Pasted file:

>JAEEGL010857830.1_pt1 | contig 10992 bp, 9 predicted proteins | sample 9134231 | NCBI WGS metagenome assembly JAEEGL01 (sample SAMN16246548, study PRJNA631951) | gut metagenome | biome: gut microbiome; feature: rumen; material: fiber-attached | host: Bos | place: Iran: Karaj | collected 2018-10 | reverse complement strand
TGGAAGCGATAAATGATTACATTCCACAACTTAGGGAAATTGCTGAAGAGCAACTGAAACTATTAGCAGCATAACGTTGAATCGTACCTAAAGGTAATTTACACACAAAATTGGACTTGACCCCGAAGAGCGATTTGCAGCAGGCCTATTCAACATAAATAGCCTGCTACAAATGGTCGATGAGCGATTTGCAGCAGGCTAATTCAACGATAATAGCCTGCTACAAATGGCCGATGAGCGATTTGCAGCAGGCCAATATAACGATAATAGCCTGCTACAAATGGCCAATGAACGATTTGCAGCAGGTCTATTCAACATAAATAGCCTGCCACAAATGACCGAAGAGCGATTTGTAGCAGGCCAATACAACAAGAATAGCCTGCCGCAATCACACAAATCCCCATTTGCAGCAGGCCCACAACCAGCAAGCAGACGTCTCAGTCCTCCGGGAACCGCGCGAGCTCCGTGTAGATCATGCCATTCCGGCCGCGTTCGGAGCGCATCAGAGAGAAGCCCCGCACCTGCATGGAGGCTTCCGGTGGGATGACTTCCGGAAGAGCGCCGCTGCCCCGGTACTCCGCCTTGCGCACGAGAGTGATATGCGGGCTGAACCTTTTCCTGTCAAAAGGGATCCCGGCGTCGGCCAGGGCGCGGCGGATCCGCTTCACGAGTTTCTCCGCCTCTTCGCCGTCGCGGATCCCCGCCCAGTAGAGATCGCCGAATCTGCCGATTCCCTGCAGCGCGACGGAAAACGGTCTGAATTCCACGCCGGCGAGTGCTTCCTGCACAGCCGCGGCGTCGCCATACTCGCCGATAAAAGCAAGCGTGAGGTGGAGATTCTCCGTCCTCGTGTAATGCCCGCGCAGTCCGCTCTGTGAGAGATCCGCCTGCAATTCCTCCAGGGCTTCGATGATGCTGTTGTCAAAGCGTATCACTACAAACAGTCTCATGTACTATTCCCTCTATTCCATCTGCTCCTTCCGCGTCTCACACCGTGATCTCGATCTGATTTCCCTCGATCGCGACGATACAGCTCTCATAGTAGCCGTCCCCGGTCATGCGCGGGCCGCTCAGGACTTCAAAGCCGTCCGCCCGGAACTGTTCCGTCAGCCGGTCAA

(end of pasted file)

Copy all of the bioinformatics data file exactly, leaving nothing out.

>JAEEGL010857830.1_pt1 | contig 10992 bp, 9 predicted proteins | sample 9134231 | NCBI WGS metagenome assembly JAEEGL01 (sample SAMN16246548, study PRJNA631951) | gut metagenome | biome: gut microbiome; feature: rumen; material: fiber-attached | host: Bos | place: Iran: Karaj | collected 2018-10 | reverse complement strand
TGGAAGCGATAAATGATTACATTCCACAACTTAGGGAAATTGCTGAAGAGCAACTGAAACTATTAGCAGCATAACGTTGAATCGTACCTAAAGGTAATTTACACACAAAATTGGACTTGACCCCGAAGAGCGATTTGCAGCAGGCCTATTCAACATAAATAGCCTGCTACAAATGGTCGATGAGCGATTTGCAGCAGGCTAATTCAACGATAATAGCCTGCTACAAATGGCCGATGAGCGATTTGCAGCAGGCCAATATAACGATAATAGCCTGCTACAAATGGCCAATGAACGATTTGCAGCAGGTCTATTCAACATAAATAGCCTGCCACAAATGACCGAAGAGCGATTTGTAGCAGGCCAATACAACAAGAATAGCCTGCCGCAATCACACAAATCCCCATTTGCAGCAGGCCCACAACCAGCAAGCAGACGTCTCAGTCCTCCGGGAACCGCGCGAGCTCCGTGTAGATCATGCCATTCCGGCCGCGTTCGGAGCGCATCAGAGAGAAGCCCCGCACCTGCATGGAGGCTTCCGGTGGGATGACTTCCGGAAGAGCGCCGCTGCCCCGGTACTCCGCCTTGCGCACGAGAGTGATATGCGGGCTGAACCTTTTCCTGTCAAAAGGGATCCCGGCGTCGGCCAGGGCGCGGCGGATCCGCTTCACGAGTTTCTCCGCCTCTTCGCCGTCGCGGATCCCCGCCCAGTAGAGATCGCCGAATCTGCCGATTCCCTGCAGCGCGACGGAAAACGGTCTGAATTCCACGCCGGCGAGTGCTTCCTGCACAGCCGCGGCGTCGCCATACTCGCCGATAAAAGCAAGCGTGAGGTGGAGATTCTCCGTCCTCGTGTAATGCCCGCGCAGTCCGCTCTGTGAGAGATCCGCCTGCAATTCCTCCAGGGCTTCGATGATGCTGTTGTCAAAGCGTATCACTACAAACAGTCTCATGTACTATTCCCTCTATTCCATCTGCTCCTTCCGCGTCTCACACCGTGATCTCGATCTGATTTCCCTCGATCGCGACGATACAGCTCTCATAGTAGCCGTCCCCGGTCATGCGCGGGCCGCTCAGGACTTCAAAGCCGTCCGCCCGGAACTGTTCCGTCAGCCGGTCAA